Financing in Vallarta

At the recent PV AMPI Chapter monthly meeting Terence Reilly of MexLend spoke about how financing has been going for his and other mortgage brokers and lenders in the Puerto Vallarta area. He said that in previous years, the market had been driven by people taking out home equity loans (HELOCS) on their homes in the USA or Canada, or cashing in stocks. In today’s market, this is no longer a valid option. So financing in Mexico has become more popular.

In 2007 his company did $20 million in real estate transactions. However, in 2008 they more than doubled their business with $47 million in transactions. The industry has lost some lenders, but also picked up some new one’s, such as Deutche Bank. One lender has a program to lend against your stock portfolio – very creative. And he mentioned that they can now do loans for property owners that want to have the property in a corporation.

Good news is that in 2008 only two foreclosures were reported. This is primarily because there just haven’t been many loans that could be foreclosed on! But that’s certainly good to see against what’s happening north of the border.

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One Response to Financing in Vallarta

  1. johnlifestyles says:

    Posted by Terence Reilly:
    Just to clarify, the reason that there will be far fewer defaults or foreclosures in our market is not because there are fewer loans, but because
    underwriting guidelines are very conservative. I should have been more clear on that. In the interest of brevity, sometimes I move too quickly.

    Credit scores must be above 680, income must be verified (and is looked at closely), and the debt to income ratios are
    extremely conservative. So no client received a loan that did not meet these stringent guidelines…therefore fewer defaults.
    These guidelines mirror those of lending in the US during the 1960´s and 70´s. It is this stringency that limits the amount
    of clients that we can service, but on the positive side, helps to maintain market stability. Lenders are currently returning to this criteria
    in the States.

    Prior to 2000, foreclosures in the US were at a minimum because of the same standards that have existed from the start here in Mexico.
    It is precisely this reason that mortgage backed securities have previously been known as the most conservative and safe investments.

    Conservative mortgages have historically been a tool to build wealth through equity in the US and most of us are the beneficiaries of
    that system. The current global credit unraveling is a result of ridiculously lax lending requirements started during the 2000´s to push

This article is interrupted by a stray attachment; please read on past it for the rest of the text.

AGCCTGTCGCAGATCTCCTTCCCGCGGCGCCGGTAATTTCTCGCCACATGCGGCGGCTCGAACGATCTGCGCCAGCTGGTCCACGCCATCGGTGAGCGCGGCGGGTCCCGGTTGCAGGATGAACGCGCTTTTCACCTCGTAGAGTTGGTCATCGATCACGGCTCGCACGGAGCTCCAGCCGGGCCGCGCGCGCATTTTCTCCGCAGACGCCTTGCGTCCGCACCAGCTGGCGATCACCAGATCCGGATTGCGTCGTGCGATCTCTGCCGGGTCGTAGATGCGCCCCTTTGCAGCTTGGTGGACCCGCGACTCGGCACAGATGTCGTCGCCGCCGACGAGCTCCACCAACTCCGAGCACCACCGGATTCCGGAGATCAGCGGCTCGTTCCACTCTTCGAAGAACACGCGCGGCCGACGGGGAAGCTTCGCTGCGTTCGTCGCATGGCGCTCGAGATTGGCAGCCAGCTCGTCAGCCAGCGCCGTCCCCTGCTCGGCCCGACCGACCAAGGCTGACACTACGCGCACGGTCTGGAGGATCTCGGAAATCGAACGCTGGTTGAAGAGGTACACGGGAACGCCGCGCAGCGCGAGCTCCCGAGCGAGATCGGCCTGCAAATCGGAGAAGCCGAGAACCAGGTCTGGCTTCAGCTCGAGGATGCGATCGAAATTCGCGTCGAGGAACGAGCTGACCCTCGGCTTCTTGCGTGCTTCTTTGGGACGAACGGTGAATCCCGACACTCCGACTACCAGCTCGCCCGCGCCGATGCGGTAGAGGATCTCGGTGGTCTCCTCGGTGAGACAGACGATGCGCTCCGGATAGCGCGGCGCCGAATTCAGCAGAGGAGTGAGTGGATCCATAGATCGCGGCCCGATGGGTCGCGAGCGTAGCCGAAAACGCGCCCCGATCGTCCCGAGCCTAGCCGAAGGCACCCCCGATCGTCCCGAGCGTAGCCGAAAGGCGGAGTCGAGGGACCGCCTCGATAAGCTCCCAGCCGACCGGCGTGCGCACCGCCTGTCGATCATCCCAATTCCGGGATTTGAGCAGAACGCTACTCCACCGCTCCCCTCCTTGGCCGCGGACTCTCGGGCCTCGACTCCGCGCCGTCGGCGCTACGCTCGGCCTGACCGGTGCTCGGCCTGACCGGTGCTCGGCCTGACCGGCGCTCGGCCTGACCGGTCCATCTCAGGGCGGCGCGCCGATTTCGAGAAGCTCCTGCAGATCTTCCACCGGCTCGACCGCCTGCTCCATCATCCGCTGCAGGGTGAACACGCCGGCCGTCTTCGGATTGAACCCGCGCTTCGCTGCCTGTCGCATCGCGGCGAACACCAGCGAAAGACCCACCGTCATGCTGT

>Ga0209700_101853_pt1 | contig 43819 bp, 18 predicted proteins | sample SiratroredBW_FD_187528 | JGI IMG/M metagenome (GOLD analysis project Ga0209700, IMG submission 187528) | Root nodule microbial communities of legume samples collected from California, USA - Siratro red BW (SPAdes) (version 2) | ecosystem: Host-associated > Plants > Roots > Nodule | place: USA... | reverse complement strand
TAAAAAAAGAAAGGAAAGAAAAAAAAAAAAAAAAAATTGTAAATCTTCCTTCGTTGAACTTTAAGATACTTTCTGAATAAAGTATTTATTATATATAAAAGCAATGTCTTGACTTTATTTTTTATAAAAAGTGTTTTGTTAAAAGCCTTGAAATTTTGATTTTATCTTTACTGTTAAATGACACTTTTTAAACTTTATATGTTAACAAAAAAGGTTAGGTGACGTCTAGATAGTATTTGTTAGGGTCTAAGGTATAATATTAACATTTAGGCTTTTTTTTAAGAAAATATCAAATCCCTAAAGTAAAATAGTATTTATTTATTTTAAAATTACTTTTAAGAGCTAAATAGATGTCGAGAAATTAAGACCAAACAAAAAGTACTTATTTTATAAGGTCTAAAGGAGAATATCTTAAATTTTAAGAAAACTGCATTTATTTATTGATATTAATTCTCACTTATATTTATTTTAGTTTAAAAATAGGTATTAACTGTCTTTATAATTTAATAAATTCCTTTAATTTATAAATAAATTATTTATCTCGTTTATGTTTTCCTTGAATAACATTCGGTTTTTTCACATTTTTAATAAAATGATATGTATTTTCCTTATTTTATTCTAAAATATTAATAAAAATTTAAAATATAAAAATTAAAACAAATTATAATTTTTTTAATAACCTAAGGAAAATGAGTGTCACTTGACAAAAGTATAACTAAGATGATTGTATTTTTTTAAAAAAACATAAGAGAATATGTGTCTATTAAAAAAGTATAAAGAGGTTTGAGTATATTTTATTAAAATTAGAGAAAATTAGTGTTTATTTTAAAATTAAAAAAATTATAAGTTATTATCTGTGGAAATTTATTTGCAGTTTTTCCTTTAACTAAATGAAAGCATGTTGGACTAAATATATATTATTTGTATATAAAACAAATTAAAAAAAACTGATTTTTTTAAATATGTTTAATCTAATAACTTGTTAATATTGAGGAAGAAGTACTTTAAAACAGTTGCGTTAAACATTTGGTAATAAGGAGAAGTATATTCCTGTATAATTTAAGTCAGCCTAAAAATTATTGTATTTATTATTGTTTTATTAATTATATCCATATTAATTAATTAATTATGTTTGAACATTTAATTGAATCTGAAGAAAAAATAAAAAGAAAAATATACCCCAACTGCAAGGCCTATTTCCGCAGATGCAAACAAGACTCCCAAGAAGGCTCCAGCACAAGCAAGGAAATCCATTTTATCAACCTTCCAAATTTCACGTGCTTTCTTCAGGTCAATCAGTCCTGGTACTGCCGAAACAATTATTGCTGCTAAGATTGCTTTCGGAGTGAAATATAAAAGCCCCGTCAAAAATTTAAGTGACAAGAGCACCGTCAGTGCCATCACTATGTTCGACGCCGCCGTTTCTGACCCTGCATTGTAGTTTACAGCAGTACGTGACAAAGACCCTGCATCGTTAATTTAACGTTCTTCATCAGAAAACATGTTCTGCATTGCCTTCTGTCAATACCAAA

the housing market in the US. This led to rampant speculation by mortgagees that had no stake in the properties and could simply
    not afford them. This combined with the deregulation of banks and Wallstreet has brought us to this dangerous time.

    In our market, what we do not know is how many people who took advantage of those lax standards to get cash in the US and brought it down
    to purchase ¨¨all cash¨¨ here in Mexico are now in trouble back home and need to sell their properties quickly.
    It is my hope and belief that these distressed sellers will not effect prices in Mexico.

    I mentioned our numbers at the AMPI meeting soley as an example of the increase of client interest in mortgages. If one brokerage is involved in
    moving that amount of housing, then combined with other brokers and direct lending, I suspect that we are far more important to the market than has
    been noted.

    The huge difference between the quality of brokers lies in the direct correlation of those who remain actively involved in the closing process and
    those that merely submit files to the banks. To be successful in Mexico, a broker must move far beyond the normal practices in the US, and
    be actively involved in the entire process through to the closing. The cost of this involvement brings profit margins on individual loans to a
    minimum. This absolutely weeds out the weak brokers from those that can get the job done. There simply are not that many good brokers in
    our market. Unfortunately, this reflects on the entire industry and not just on the brokers who do not get the job done.

    It is my hope (and current experience) that developers and realtors continue to realize how beneficial financing can be to a market in broadening
    their buyer pools and thereby support market prices. During these globally challenging times, all hands are required on deck and all tools
    available to sell these properties must be fully embraced and promoted.

    I was asked to address a very limited and specific topic for AMPI and did so not as a commercial for Mexlend, but as a
    lending industry representative. David and I speak often at different events in this capacity. I feel it is important to be able to resist the temptation to
    promote our company and step forward to address issues that effect the industry as a whole.

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